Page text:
The Power of Plasmid Yield: How to Increase Yield

Extraction of plasmid DNA is a common process in microbiology labs. Procedures like cloning, transfection, DNA sequencing, and gene therapy depend on the quality of the plasmid yield. Ideally, the pure the plasmid extract, the better the results. However, many things can go wrong, from extracting to isolating plasmid DNA resulting in a low yield. 

Sometimes you may use the same prep methods but still get inconsistent yields. What causes low yields? How do you increase purity? This post answers your questions succinctly with actionable information you can immediately implement to increase plasmid DNA yield. 

What causes low yields?

Covering the bases and getting the extraction process right is a no-brainer. However, some plasmid yields will still come out low despite keeping the copy number low or using the correct cell lysate. Here are some causes of low yields that you may be missing.

Suboptimal bacteria

Sometimes the strain of bacteria in your bacterial stock has different genotypes that co-purify the plasmid. An example is some strains of E. coli are perfect for protein expressions and not much useful for DNA replication. Using mixed-strain bacteria always results in low yields for your research. In this case, getting High Purity Plasmid Production Service gives you a major boost in your research. 

Growing cultures overnight

While it may seem counterintuitive, you should not grow cultures overnight. The cultures can easily become saturated. However, you should remember that different bacterial strains have different growth conditions. Some strains require higher temperatures and longer incubation periods. Generally, the sweet spot is between 12-16 hours. 

Inadequate antibiotic

An astonishingly widespread error microbiologists make is forgetting to add antibiotics or adding too little.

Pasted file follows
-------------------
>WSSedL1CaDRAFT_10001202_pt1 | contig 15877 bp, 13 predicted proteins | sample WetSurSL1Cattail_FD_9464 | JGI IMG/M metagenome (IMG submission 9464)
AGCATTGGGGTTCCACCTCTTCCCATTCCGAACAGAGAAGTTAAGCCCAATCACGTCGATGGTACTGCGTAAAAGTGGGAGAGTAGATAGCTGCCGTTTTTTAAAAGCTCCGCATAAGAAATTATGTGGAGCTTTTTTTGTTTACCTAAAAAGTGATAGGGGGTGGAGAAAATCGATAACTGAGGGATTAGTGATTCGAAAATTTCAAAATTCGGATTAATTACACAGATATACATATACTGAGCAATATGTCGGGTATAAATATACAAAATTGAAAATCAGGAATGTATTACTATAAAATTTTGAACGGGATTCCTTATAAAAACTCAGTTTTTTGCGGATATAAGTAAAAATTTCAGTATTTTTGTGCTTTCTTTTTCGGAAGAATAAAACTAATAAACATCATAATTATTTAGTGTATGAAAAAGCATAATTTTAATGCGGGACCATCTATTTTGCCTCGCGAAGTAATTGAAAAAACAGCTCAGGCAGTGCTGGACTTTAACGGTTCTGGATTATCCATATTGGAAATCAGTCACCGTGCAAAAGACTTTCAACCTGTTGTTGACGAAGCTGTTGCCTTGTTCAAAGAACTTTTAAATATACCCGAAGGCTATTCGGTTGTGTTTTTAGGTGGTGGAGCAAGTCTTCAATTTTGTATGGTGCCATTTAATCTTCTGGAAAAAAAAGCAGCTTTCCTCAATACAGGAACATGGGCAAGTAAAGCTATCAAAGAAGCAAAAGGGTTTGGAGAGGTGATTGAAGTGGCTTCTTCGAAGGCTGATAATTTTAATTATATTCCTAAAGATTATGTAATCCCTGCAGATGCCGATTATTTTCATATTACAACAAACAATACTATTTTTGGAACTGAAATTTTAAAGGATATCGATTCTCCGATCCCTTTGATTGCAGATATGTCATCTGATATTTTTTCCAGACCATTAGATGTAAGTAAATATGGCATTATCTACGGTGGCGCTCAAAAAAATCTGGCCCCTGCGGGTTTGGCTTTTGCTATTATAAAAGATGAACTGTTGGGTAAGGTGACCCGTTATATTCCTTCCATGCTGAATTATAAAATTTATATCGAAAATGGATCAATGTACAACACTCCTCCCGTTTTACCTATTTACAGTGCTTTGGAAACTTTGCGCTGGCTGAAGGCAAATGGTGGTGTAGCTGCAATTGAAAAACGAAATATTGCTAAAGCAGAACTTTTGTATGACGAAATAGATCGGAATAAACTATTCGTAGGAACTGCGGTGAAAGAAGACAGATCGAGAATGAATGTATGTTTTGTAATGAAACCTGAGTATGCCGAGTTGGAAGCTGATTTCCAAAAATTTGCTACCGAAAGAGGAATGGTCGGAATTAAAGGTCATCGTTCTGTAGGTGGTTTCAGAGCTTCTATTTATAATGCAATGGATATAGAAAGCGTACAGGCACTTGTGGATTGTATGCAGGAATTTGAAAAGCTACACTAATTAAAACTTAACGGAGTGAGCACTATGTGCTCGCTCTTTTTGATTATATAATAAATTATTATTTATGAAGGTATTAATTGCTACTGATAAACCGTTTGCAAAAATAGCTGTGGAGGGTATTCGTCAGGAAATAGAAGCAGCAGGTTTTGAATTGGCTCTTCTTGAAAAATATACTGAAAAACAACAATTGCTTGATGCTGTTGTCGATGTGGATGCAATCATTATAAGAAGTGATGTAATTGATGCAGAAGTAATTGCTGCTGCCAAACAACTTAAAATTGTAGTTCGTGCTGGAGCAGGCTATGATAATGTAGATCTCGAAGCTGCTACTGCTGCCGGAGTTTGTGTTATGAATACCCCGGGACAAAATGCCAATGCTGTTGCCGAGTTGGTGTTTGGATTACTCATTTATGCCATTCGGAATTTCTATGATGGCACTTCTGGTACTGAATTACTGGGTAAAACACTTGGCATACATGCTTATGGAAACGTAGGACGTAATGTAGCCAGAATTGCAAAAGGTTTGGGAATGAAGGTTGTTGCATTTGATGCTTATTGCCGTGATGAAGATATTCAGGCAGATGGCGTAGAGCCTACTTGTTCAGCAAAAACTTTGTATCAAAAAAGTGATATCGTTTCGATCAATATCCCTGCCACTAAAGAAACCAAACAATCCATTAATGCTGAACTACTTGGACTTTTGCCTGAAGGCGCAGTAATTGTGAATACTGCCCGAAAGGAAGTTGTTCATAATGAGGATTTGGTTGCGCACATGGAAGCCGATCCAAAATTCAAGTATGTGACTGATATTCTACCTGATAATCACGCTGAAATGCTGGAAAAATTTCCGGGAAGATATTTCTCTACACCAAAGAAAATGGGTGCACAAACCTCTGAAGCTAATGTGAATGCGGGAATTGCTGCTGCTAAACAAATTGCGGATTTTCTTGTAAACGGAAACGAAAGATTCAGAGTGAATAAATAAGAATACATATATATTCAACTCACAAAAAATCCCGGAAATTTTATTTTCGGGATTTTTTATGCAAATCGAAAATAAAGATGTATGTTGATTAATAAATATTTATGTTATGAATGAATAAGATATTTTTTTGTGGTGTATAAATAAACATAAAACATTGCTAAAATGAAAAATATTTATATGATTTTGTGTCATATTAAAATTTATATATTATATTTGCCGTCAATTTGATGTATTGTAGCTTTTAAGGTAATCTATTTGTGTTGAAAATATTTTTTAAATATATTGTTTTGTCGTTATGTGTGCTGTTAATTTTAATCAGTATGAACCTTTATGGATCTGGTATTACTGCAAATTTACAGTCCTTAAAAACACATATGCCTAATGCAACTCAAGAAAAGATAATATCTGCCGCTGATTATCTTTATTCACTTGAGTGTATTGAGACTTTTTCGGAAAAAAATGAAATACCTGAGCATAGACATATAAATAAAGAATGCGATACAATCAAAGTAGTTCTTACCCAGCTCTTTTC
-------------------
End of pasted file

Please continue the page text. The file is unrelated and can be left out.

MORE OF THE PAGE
Plasmid yields are usually high when there’s adequate selective pressure. Using an insufficient amount of antibiotic solution will lower the selective pressure. Such problems occur when you use an old colony that has satellite colonies. This means that during the culturing period, some bacteria will be operating antibiotic-free, lowering the yield.

Processing too many samples

It is tempting to prep samples simultaneously. However, practice has shown that some colonies take longer to grow than others. Therefore, you may rush or slow a step in the extraction phase, resulting in poor-quality yields. Top-rated services such as High Purity Plasmid Production Service produce ready-to-use plasmids in bulk quantity to aid time-sensitive experiments. Every step in the plasmid DNA extraction, from selecting a colony for growth to prepping the DNA pellet. This rule applies even when using kits. 

How to Increase Plasmid Yield

Plasmid DNA preparation has many steps that can confuse and lead to errors. However, you can take steps to increase the yield and purify your plasmid DNA extract. Most of the time, the problem is the culture or the strain of bacteria. You can get a source of a High Purity Plasmid Production Service to get approved cultures for DNA replication. Other ways to increase plasmid yield boil down to the prep process, such as:

Use up-to-date isopropanol

Refrain from using cheap stuff when preparing your pellets. Instead, source a new isopropanol bottle that hasn’t been stocked since the stone age. The quality of isopropanol will influence the pellet yield after centrifugation and, ultimately, the plasmid yield.

Don’t ignore the lysing time

Continuous exposure to the alkaline solution in a cell lysate causes the proteins to denature, lowering the purity of the plasmid yield. Experts in High Purity Plasmid Production Services use cleared cell lysates under optimal time to increase the plasmid DNA’s purity and yield. While preparing your cell lysate, consider centrifugation, then observe the lysing time to avoid obtaining a yield with chromosomal DNA. 

Don’t overgrow your culture

More isn’t always better, especially when prepping a plasmid from a culture. If you overgrow your culture, your yield will have genomic DNA contamination. To prevent overgrowing your culture, use a small colony of starter culture. Remember you want to obtain a culture late in the lag phase, not an oversaturated one.

The Bottom line

Whether for transfection or in vitro translation, plasmid isolation and yield quality are vital in ensuring success. Refer to this article to obtain some insights when you need help with plasmid yields. You can always perfectly optimize your yields one step at a time. For more help on the best isolation techniques, get High Purity Plasmid Production Service and be educated on the best practices of plasmid DNA extraction.